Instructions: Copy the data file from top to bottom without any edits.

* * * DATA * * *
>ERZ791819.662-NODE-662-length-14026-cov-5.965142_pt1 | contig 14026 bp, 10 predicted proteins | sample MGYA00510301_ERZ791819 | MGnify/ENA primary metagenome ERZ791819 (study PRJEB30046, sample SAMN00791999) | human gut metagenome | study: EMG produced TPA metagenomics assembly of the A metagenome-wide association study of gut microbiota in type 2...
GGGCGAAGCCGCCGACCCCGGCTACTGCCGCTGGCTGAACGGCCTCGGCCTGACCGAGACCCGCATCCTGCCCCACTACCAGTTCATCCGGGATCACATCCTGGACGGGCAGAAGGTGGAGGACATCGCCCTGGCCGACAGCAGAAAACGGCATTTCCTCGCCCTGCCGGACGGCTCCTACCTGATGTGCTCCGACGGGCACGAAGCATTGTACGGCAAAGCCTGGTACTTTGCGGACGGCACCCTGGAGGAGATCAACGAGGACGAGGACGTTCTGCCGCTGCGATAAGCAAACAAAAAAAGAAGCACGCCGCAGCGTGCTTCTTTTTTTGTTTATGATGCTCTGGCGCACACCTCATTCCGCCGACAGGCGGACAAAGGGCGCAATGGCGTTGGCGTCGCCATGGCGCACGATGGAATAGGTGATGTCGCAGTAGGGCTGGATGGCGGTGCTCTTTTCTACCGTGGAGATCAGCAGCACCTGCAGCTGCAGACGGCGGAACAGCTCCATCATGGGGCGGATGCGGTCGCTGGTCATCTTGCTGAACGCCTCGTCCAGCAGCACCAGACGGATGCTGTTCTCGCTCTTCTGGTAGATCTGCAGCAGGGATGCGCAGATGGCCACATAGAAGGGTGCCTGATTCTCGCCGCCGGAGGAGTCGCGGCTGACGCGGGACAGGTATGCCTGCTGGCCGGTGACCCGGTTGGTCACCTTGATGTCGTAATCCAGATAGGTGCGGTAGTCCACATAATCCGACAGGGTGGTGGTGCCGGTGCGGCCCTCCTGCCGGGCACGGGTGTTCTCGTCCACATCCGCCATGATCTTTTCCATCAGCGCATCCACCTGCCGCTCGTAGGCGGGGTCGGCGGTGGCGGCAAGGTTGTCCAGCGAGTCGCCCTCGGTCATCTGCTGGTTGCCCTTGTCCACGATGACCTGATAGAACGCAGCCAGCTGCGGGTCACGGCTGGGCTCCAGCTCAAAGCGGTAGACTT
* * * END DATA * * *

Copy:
>ERZ791819.662-NODE-662-length-14026-cov-5.965142_pt1 | contig 14026 bp, 10 predicted proteins | sample MGYA00510301_ERZ791819 | MGnify/ENA primary metagenome ERZ791819 (study PRJEB30046, sample SAMN00791999) | human gut metagenome | study: EMG produced TPA metagenomics assembly of the A metagenome-wide association study of gut microbiota in type 2...
GGGCGAAGCCGCCGACCCCGGCTACTGCCGCTGGCTGAACGGCCTCGGCCTGACCGAGACCCGCATCCTGCCCCACTACCAGTTCATCCGGGATCACATCCTGGACGGGCAGAAGGTGGAGGACATCGCCCTGGCCGACAGCAGAAAACGGCATTTCCTCGCCCTGCCGGACGGCTCCTACCTGATGTGCTCCGACGGGCACGAAGCATTGTACGGCAAAGCCTGGTACTTTGCGGACGGCACCCTGGAGGAGATCAACGAGGACGAGGACGTTCTGCCGCTGCGATAAGCAAACAAAAAAAGAAGCACGCCGCAGCGTGCTTCTTTTTTTGTTTATGATGCTCTGGCGCACACCTCATTCCGCCGACAGGCGGACAAAGGGCGCAATGGCGTTGGCGTCGCCATGGCGCACGATGGAATAGGTGATGTCGCAGTAGGGCTGGATGGCGGTGCTCTTTTCTACCGTGGAGATCAGCAGCACCTGCAGCTGCAGACGGCGGAACAGCTCCATCATGGGGCGGATGCGGTCGCTGGTCATCTTGCTGAACGCCTCGTCCAGCAGCACCAGACGGATGCTGTTCTCGCTCTTCTGGTAGATCTGCAGCAGGGATGCGCAGATGGCCACATAGAAGGGTGCCTGATTCTCGCCGCCGGAGGAGTCGCGGCTGACGCGGGACAGGTATGCCTGCTGGCCGGTGACCCGGTTGGTCACCTTGATGTCGTAATCCAGATAGGTGCGGTAGTCCACATAATCCGACAGGGTGGTGGTGCCGGTGCGGCCCTCCTGCCGGGCACGGGTGTTCTCGTCCACATCCGCCATGATCTTTTCCATCAGCGCATCCACCTGCCGCTCGTAGGCGGGGTCGGCGGTGGCGGCAAGGTTGTCCAGCGAGTCGCCCTCGGTCATCTGCTGGTTGCCCTTGTCCACGATGACCTGATAGAACGCAGCCAGCTGCGGGTCACGGCTGGGCTCCAGCTCAAAGCGGTAGACTT